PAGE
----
Organizing finances is one of the biggest challenges for freelancers. As to why, freelance journalist Jared Lindzon points out one glaring cause: fluctuating income. This can make it difficult to budget and save, and can even induce finance-related anxiety. That said, this instability is something you can learn to deal with, and this personal finance guide can help you do just that.
1. Keep track of your projects
Having a record of your projects will help you manage your financial expectations and plan for the long-term. You can start by listing each of your projects and how much you earned from them. Next, estimate your expected income moving forward, along with the hours you’ll need to invest to earn it. Doing so will give you a clearer picture as to how your earnings will fluctuate, allowing you to adjust your expenses accordingly, and save more when necessary.
2. Separate your personal and business finances
Having separate accounts lets you track your income and expenses easily, making all the other tips easier to follow. It'll also give you detailed records of your business-related expenses for taxes (see #5). But before opening an account, do your due diligence in finding the right business account that will suit your needs. Some things to look out for, in particular, are minimum balance and activity limitations (to avoid monthly fees) and the ability to deposit and withdraw as needed.
3. Create and follow a budget
Budgeting allows you to allocate funds where necessary. The first step is to track your expenses in great detail, with the end-goal of identifying where every penny is going. Next, estimate your average income monthly, which will be fairly easy once you have a record of your projects (see #1). From there, allocate accordingly. One way to do this is to use the 50-30-20 formula: 50% of your money for necessities such as utilities and food, 30% for discretionary spending, and 20% for savings (see #4).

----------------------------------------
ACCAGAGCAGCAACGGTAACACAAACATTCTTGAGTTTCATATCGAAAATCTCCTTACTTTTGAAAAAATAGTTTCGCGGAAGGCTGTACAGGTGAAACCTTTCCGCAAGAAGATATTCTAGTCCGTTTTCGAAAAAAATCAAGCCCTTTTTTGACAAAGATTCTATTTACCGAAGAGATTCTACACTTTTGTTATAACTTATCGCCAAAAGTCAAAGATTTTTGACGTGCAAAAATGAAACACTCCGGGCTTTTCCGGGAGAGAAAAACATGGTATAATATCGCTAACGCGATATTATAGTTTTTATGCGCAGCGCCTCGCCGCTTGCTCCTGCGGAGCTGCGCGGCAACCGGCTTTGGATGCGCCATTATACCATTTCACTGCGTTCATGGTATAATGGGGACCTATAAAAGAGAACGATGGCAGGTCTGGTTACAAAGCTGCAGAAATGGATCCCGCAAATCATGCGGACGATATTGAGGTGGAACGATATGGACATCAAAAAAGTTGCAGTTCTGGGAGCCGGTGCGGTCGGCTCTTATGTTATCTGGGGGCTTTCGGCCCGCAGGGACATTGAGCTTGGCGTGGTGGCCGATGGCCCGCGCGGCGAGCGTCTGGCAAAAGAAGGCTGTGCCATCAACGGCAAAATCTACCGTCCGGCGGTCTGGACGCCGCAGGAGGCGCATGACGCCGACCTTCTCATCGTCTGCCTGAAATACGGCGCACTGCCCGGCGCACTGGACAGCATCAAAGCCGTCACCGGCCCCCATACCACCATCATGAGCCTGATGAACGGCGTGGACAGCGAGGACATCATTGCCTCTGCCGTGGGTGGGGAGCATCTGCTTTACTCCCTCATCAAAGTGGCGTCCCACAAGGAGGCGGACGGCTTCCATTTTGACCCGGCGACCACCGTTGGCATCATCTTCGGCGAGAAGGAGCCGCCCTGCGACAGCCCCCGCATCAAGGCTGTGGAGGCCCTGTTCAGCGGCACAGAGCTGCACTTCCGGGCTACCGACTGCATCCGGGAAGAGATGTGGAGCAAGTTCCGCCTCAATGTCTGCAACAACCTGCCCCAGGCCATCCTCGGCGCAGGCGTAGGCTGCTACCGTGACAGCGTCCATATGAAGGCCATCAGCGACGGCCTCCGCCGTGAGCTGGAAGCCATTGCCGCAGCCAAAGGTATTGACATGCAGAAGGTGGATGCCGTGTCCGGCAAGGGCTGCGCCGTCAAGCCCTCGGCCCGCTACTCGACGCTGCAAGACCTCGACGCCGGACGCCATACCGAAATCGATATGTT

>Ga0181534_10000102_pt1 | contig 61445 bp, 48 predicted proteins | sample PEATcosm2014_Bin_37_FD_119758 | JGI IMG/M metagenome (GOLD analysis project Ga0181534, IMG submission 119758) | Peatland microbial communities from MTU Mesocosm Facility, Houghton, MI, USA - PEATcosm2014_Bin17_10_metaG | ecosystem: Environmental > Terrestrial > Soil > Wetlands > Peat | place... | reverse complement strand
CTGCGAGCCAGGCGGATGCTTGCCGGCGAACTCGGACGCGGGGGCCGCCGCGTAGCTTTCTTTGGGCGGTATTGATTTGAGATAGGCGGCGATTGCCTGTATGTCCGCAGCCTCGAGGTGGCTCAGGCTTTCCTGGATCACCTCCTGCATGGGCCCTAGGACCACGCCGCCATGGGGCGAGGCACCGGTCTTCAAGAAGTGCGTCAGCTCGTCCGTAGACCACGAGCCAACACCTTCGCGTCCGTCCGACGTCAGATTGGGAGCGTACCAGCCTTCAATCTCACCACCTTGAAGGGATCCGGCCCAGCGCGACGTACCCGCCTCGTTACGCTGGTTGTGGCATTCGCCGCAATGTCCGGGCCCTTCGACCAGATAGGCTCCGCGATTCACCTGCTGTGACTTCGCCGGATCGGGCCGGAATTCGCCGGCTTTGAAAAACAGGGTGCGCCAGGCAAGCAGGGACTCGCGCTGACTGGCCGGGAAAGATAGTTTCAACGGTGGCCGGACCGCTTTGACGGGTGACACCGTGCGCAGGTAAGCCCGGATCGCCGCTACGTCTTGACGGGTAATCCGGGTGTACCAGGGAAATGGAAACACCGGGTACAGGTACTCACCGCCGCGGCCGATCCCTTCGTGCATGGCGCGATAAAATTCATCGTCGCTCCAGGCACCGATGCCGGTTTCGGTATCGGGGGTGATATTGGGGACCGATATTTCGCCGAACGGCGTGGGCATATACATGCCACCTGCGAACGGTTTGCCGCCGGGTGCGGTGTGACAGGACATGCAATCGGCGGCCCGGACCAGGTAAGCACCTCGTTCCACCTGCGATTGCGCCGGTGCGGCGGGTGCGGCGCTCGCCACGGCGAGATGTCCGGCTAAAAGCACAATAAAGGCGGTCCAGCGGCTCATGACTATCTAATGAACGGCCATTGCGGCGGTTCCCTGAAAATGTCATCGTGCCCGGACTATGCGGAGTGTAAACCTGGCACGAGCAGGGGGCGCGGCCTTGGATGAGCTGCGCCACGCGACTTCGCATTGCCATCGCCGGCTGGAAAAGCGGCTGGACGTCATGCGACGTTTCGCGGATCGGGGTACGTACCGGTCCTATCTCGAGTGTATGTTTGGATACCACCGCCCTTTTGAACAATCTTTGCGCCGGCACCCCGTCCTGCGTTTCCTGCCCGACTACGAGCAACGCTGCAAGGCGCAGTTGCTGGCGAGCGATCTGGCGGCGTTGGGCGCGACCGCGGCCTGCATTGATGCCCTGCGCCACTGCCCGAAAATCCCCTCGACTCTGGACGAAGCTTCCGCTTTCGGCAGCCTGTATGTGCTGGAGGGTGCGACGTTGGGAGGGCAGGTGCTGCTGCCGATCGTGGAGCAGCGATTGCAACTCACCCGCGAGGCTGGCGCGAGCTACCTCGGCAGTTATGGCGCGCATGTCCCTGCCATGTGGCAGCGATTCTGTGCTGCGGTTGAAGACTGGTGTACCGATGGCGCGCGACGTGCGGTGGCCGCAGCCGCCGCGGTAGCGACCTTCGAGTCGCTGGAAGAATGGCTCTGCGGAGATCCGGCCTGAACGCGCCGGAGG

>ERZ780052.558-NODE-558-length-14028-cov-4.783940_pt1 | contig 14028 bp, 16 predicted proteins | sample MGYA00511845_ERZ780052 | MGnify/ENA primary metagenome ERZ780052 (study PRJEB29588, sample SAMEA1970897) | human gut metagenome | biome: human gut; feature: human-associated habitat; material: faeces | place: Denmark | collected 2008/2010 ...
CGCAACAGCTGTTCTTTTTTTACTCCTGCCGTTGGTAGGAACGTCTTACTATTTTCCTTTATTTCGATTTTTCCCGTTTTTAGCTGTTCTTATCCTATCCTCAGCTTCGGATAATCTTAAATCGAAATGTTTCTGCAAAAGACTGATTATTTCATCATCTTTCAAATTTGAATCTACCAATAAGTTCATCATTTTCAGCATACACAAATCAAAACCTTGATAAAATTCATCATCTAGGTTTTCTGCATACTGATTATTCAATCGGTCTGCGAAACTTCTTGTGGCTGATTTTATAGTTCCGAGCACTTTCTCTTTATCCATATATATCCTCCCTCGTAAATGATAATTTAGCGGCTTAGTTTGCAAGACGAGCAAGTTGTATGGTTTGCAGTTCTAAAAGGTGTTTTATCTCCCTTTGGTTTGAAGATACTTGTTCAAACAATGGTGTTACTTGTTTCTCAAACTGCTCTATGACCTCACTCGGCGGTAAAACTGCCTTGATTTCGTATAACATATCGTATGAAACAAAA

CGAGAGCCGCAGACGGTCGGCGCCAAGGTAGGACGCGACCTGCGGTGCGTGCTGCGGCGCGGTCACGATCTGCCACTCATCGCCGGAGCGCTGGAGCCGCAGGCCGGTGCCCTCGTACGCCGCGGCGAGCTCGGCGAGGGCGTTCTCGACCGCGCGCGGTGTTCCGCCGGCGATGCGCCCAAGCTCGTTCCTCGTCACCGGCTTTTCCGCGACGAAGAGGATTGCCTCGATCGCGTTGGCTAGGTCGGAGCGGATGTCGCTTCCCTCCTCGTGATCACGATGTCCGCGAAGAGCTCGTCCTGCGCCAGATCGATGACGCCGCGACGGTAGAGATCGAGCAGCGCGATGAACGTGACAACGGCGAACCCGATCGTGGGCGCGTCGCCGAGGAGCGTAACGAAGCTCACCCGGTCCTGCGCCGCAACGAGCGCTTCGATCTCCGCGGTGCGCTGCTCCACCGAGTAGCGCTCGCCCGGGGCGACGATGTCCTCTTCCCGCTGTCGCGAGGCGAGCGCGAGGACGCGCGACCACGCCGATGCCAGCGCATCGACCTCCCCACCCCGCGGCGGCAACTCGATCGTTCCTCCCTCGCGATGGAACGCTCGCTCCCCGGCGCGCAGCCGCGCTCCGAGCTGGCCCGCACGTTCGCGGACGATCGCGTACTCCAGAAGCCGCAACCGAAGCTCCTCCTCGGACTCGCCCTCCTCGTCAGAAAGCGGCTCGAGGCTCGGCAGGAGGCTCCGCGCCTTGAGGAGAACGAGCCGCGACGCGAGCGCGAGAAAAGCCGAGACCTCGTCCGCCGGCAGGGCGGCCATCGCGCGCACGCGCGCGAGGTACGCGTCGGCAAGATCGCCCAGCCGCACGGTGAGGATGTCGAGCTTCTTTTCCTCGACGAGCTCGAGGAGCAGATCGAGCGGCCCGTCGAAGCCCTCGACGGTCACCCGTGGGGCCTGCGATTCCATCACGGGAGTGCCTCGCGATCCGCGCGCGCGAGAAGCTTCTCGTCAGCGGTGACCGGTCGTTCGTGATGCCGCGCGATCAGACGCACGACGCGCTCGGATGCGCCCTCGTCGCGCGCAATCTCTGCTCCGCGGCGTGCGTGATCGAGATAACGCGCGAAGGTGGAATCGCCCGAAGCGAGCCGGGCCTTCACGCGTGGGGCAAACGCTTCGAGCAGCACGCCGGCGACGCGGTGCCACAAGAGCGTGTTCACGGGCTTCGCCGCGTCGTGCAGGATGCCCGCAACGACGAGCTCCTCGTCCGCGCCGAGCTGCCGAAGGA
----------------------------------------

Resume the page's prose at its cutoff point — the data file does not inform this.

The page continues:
4. Set aside money for savings
Saving up gives you something for emergencies and for retirement. Fortunately, there are plenty of options that can lead to financial safety in retirement. The one area you must focus on though is your savings. Aside from having a traditional savings account, financial institutions offer a variety of savings strategies that give you a higher interest rate, such as High-Yield Savings Accounts (HYSAs) or Certificate of Deposits (CDs). While HYSAs offer high interest rates that you can withdraw anytime, CDs have set maturity dates, which means that while your funds will be locked until a certain time, you will likely get a higher interest rate. You can take advantage of this by building a CD ladder, where you spread your money across multiple CDs with different maturity dates. In this way, you're not only saving money, but are also growing your savings in the long-term.
5. Don't forget your taxes
Freelancers like you are categorized as self-employed, which means you still have to pay taxes — otherwise the taxman will come after you (0.5% for each month of unpaid taxes). A good practice in this case is to file quarterly, using your per-quarter income in the previous year as the basis (or your estimates based on #1). Make sure, too, that you itemize possible deductibles, like office expenses, business-related food, and licensing and certification costs. Doing so will be easy if you have a business account and have been tracking everything in detail.
Now that you know the key things to do to organize your finances, the next step is to optimize productivity by working with the end-goal in mind and breaking down a project into bite-sized chunks. Increased productivity, in turn, will allow you to take on more projects, and add more to your finances in the process.